Grandage Runs Rings Round Rimsky-Korsakov

By Michael Barker

Now, we are not saying that just because Iain Grandage has Freo connections and Nikolai R-K is a dead, pre-revolutionary Russian.

We’re saying it because last night, at the Perth Concert Hall, the WASO performance of Grandage’s percussion concerto, Dances with Devils, with Claire Edwardes the solo thumping, tinkling and persuading percussionist, under the deft baton of conductor Benjamin Northey, was dazzling – and we thought we should share!

Look, WASO’s performance of Rimsky-Korsakov’s famous 1888 symphonic suite, Scheherazade, was quite exquisite and, at times, utterly powerful – as you’d expect of the WASO. There were mighty sequences where the trumpets and whole brass section, fortified by the oboe and rest of the woodwind, not to mention the percussion and strings, made you want to stand and march and exult over the Sultana Scheherazade’s power to talk down the Sultan Shariya’s plan to slay all his wives.

And even more than that, the moments when the strings, especially the solo violin of Laurence Jackson and the harp of Yi-Yun Loei, simply entranced you, and transported you to a thousand and one Arabian nights.

Credit ABC

But it was Grandage’s percussion concerto, in four movements, and Edwards’s performance of it that stole the night.

Because the audience were there for the main Nik R-K suite after the interval, and did not arrive humming Grandage (if that were possible), the concerto was as exciting – yes, that’s the word – as it was unexpected.

The concerto is a work that the Melbourne Symphony Orchestra and the Tasmanian Symphony Orchestra commissioned of the composer especially to be played by the percussionist, Claire Edwardes. It had its world premiere in Melbourne in 2017, and since 2017 hasn’t been performed again. This was its homecoming, so to speak, in Grandage’s hometown.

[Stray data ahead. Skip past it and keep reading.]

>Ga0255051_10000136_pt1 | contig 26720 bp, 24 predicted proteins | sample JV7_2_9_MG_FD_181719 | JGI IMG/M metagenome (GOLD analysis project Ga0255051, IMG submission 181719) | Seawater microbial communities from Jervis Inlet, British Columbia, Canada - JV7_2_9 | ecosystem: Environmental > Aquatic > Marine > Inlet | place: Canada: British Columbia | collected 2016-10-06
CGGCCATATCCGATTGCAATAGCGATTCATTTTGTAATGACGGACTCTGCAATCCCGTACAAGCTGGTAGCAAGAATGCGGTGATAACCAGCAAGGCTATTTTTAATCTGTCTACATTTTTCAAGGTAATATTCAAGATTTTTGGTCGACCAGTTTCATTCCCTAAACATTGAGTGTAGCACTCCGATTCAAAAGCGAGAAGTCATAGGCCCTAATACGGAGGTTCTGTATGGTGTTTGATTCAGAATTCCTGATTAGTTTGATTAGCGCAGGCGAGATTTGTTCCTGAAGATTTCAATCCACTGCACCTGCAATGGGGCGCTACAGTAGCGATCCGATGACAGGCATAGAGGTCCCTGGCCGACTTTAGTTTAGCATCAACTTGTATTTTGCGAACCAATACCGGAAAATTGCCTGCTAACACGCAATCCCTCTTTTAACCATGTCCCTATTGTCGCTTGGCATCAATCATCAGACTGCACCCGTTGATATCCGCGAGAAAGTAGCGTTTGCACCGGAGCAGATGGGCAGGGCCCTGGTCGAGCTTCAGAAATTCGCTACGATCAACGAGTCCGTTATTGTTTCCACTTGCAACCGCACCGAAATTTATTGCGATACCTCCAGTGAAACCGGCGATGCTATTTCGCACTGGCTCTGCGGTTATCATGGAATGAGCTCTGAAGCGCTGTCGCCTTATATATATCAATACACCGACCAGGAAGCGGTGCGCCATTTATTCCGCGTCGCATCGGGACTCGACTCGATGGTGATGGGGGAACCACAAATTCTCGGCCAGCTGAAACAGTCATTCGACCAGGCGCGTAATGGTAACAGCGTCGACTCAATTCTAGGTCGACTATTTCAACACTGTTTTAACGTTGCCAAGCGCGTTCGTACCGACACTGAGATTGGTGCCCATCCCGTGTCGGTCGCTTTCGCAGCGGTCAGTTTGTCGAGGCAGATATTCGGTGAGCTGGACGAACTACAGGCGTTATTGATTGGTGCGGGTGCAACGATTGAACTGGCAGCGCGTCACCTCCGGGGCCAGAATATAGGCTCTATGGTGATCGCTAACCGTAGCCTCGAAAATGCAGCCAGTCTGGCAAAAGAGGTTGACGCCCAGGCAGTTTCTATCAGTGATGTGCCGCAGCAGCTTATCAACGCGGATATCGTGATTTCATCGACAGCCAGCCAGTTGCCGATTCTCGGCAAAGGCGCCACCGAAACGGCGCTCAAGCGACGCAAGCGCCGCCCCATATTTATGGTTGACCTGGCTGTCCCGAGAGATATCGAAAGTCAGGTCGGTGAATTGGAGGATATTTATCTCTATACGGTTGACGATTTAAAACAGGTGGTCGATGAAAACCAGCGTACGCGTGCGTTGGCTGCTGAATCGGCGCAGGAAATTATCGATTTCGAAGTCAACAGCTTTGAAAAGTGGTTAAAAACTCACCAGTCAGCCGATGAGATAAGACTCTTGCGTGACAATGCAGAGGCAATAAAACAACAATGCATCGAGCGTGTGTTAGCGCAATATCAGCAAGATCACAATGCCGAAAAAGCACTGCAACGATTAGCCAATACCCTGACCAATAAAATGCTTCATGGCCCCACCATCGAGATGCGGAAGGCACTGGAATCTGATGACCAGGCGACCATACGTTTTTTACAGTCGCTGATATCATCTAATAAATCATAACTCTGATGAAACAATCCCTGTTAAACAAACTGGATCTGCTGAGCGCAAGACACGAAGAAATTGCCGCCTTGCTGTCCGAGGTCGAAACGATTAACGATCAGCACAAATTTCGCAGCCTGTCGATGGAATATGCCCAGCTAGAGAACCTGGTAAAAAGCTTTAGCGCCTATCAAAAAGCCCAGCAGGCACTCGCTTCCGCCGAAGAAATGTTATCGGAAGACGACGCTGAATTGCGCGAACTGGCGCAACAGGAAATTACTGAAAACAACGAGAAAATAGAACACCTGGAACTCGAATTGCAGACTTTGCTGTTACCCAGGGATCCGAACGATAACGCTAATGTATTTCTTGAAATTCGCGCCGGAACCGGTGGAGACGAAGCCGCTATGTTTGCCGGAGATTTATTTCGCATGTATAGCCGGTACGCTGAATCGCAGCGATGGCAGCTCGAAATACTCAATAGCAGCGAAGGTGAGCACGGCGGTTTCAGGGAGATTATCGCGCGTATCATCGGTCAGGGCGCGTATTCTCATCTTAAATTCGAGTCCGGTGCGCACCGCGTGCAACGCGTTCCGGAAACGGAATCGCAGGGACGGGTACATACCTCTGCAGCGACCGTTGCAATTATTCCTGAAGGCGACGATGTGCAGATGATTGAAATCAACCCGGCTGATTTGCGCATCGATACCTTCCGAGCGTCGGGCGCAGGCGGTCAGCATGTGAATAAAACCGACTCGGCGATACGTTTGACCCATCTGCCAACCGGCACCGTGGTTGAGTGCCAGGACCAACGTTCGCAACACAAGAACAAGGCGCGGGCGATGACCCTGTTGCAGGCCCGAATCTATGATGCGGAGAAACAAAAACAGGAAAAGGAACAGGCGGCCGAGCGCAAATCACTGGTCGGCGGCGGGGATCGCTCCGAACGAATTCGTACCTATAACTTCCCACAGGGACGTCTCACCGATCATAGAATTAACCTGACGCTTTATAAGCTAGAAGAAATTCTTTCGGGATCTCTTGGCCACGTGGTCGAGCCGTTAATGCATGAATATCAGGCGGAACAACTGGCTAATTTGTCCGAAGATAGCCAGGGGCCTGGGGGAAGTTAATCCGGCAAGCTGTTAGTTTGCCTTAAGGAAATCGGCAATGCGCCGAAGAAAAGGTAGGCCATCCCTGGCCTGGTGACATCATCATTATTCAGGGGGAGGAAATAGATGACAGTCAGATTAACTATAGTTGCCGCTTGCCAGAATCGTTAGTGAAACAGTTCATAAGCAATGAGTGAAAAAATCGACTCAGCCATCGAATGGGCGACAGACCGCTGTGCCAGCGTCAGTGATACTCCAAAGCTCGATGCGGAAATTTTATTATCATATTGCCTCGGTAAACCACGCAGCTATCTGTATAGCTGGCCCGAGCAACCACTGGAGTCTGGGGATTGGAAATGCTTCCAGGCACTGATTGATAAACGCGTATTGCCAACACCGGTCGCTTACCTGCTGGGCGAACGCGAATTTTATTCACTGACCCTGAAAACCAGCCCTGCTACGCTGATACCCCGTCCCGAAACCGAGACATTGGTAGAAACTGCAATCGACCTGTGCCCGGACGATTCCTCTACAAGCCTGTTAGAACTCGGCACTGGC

Credit ABC

This tells, for you can’t imagine any old percussionist performing such a work with the flair, finesse and passion that Edwardes displays, without the composer and the soloist being in perfect sync.

No doubt composers compose all sorts of works with a mythically talented artist in mind to show off the work to it greatest effect, but here the combination of artist and composer is something else, as Iain Grandage acknowledged in his short address to the audience immediately before Edwardes’ performance.

Grandage also explained that the work was inspired by The Australian Bush, that great mythic landscape that has always held a particular grasp on the psyche of white Australians. The musical story that unfolds is not always a happy one, especially in the second movement where suicide by drowning is the plot piece.

The front of stage held all the percussion instruments. On one side were the marimba, drums and tambourines, temple blocks and a few cymbals. On the other, something that can best be described as a contraption, made just for the second movement, that looked like something between a gallows and a reformer Pilates machine, to which Edwardes was effectively strapped. Not quite what you’re thinking, but very unusual just the same. Through Star Trek like devices attached to her arms, Edwardes could control and vary tubular sounds with water. Which is what she then did.

The percussion sounds, their grandeur, their pathos at times, and their pure power and simple delicacy at other times made the concerto a rare experience, an experience a long way from late 19th century Russia. An experience to remember. Thank goodness for contemporary art, contemporary composers, and contemporary performers!

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